Why you’ll hear about this again: Researchers routinely uncover security risks related to dating apps.

  • A security firm recently claimed to have found security flaws in Tinder.
  • The 2015 Ashley Madison hack resulted in the personal data of users of the site, which purported to facilitate infidelity, being exposed.
  • The FTC last week warned of dating app scams.

Go deeper

Updated 34 mins ago - Politics & Policy

Scoop: Trump’s friends worry legal pick for N.Y. case lacks experience

Photo illustration: Sarah Grillo/Axios. Photo: Brandon Bell/Getty Images

Close associates and advisers to Donald Trump tell Axios they're concerned by his decision to use a relatively inexperienced New Jersey attorney, Alina Habba, in his high-stakes legal fight against New York Attorney General Letitia James.

Why it matters: A former president typically has access to the country's most prestigious experts, including lawyers. Trump has turned to the former general counsel for a parking garage company, who works from a small law office near his Bedminster, N.J., country club.

U.S. charges 4 Belarus officials with air piracy in journalist's arrest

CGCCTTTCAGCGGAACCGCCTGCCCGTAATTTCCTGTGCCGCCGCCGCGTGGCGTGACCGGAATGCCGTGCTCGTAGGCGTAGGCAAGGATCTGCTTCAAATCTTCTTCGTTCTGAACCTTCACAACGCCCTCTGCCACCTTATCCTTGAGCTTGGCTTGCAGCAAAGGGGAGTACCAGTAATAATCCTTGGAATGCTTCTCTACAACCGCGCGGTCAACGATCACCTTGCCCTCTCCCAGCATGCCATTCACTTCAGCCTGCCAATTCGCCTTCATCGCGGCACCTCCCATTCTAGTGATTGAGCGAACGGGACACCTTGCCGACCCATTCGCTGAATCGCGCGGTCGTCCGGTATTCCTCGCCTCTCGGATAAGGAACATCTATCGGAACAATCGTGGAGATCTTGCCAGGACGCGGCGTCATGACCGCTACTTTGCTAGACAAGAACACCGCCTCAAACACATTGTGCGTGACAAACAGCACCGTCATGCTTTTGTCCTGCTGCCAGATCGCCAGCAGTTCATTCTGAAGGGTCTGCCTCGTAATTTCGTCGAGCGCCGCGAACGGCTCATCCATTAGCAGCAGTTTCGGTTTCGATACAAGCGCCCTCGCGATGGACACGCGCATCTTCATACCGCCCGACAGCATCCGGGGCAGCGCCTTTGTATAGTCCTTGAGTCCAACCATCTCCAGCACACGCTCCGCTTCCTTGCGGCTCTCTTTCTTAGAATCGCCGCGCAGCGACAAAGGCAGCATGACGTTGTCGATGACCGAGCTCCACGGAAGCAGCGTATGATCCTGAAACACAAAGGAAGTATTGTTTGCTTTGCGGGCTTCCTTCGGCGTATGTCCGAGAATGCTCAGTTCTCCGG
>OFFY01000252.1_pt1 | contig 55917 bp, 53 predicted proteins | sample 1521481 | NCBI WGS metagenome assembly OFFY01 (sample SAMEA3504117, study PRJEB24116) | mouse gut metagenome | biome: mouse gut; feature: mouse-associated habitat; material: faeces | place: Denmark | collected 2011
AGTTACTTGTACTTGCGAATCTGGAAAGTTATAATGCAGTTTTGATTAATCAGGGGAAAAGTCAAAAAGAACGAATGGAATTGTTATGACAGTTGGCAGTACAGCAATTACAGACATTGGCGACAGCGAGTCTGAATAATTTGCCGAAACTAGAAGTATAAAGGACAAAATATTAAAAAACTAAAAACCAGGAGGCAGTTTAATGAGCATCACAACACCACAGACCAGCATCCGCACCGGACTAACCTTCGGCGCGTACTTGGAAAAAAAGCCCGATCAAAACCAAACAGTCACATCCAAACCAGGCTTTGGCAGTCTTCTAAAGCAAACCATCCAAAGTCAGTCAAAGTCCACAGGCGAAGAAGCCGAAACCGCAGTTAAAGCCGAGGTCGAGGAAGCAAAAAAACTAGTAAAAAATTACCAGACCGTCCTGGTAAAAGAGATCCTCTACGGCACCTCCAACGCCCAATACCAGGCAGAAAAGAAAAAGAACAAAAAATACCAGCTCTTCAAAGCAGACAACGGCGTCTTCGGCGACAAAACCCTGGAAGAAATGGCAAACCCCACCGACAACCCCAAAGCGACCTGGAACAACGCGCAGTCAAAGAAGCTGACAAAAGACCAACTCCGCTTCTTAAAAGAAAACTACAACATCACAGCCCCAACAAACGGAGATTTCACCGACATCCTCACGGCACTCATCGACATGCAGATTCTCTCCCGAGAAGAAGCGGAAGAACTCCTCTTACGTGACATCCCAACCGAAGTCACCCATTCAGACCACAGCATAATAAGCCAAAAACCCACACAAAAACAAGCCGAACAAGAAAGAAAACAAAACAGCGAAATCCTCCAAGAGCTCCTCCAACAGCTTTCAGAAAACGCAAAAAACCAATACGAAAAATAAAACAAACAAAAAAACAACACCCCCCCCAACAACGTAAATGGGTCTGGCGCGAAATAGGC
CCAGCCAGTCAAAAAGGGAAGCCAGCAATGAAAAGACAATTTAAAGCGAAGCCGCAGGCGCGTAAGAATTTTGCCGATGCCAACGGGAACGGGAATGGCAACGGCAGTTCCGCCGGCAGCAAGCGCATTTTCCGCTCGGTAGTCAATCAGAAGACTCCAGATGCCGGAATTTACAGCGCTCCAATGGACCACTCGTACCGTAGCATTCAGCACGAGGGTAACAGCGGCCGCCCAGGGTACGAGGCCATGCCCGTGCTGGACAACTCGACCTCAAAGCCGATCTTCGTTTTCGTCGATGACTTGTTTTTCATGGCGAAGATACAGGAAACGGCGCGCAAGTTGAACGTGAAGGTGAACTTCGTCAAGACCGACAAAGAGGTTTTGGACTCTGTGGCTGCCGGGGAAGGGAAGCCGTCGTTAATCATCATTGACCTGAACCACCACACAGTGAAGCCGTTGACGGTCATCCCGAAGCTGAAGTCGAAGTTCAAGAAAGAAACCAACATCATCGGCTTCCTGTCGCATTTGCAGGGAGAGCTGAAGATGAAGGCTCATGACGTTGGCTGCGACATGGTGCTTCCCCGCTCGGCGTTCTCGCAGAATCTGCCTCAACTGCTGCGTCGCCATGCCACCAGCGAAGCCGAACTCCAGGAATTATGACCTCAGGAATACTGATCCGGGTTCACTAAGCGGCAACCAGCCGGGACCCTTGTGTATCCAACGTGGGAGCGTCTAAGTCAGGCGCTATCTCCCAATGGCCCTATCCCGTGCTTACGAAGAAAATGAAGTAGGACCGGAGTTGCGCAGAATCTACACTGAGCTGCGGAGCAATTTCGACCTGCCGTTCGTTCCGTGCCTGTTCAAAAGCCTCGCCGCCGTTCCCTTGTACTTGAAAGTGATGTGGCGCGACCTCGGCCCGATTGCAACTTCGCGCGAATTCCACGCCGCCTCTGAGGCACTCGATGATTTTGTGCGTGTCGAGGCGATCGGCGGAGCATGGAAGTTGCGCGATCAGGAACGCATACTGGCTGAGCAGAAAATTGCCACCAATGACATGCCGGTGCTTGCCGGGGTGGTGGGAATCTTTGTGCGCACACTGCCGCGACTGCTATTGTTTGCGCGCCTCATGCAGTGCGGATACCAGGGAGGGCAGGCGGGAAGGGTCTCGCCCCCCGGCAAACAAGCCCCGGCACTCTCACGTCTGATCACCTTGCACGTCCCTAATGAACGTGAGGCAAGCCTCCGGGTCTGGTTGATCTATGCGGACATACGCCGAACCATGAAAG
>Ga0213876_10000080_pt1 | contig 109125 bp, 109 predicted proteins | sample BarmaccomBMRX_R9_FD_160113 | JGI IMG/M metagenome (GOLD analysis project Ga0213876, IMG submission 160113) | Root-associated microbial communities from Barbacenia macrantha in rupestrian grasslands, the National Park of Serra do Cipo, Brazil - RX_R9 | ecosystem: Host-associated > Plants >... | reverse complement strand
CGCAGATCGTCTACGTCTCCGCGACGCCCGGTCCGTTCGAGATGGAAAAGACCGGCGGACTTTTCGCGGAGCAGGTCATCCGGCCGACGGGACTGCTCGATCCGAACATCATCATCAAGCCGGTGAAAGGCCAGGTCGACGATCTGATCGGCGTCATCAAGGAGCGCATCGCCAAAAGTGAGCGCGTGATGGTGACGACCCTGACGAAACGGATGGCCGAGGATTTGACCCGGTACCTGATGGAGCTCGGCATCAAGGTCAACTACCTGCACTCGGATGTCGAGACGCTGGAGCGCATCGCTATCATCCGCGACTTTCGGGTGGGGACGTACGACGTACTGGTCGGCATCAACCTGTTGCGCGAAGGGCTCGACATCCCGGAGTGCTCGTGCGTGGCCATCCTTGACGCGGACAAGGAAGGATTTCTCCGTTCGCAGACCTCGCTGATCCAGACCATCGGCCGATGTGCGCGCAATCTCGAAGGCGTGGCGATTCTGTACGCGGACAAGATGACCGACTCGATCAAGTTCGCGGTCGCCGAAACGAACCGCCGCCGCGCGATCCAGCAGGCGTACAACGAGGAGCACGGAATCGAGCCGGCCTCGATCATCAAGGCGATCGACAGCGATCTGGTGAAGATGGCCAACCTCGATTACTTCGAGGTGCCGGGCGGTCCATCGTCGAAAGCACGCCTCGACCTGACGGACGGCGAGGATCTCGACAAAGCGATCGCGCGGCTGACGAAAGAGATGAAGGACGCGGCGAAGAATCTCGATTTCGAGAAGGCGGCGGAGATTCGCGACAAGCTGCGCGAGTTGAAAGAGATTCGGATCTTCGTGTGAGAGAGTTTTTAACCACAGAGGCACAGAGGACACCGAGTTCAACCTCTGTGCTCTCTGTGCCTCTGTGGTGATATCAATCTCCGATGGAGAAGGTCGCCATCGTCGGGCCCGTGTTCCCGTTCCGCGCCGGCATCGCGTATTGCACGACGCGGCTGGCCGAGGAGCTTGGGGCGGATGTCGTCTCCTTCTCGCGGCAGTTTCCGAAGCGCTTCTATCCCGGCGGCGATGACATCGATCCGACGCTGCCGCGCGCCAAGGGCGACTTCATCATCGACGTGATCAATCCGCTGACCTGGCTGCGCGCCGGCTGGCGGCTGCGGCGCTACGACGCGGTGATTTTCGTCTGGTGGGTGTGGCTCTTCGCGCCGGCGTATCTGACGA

A Boeing 737-8AS Ryanair passenger plane from Athens, Greece, that was diverted to Minsk, Belarus, in May. Photo: Petras Malukas/AFP via Getty Images

The Justice Department on Thursday charged four Belarusian government officials with conspiracy to commit aircraft piracy as part of an operation to arrest a dissident Belarusian journalist.

Why it matters: Prosecutors say the officials fabricated a bomb threat aboard a Ryanair flight carrying the journalist Raman Pratasevich last May, forcing it to land in Minsk, Belarus instead.

51 mins ago - World

What Putin's Ukraine options look like

Russia President Vladimir Putin confers with defense minister Sergei Shoigu. Photo: Mikhail Svetlov/Getty

The Biden administration is framing Russian escalation in Ukraine as almost a foregone conclusion, but the Russians are still at the table and Vladimir Putin may be seeking concessions from the West rather than a military confrontation with Kyiv.

Driving the news: Secretary of State Antony Blinken, who will meet his Russian counterpart Sergey Lavrov on Friday in Geneva, contended in a speech Thursday from Berlin that Putin's intentions are clear: "He's laying the groundwork for an invasion because he doesn’t believe Ukraine is a sovereign nation."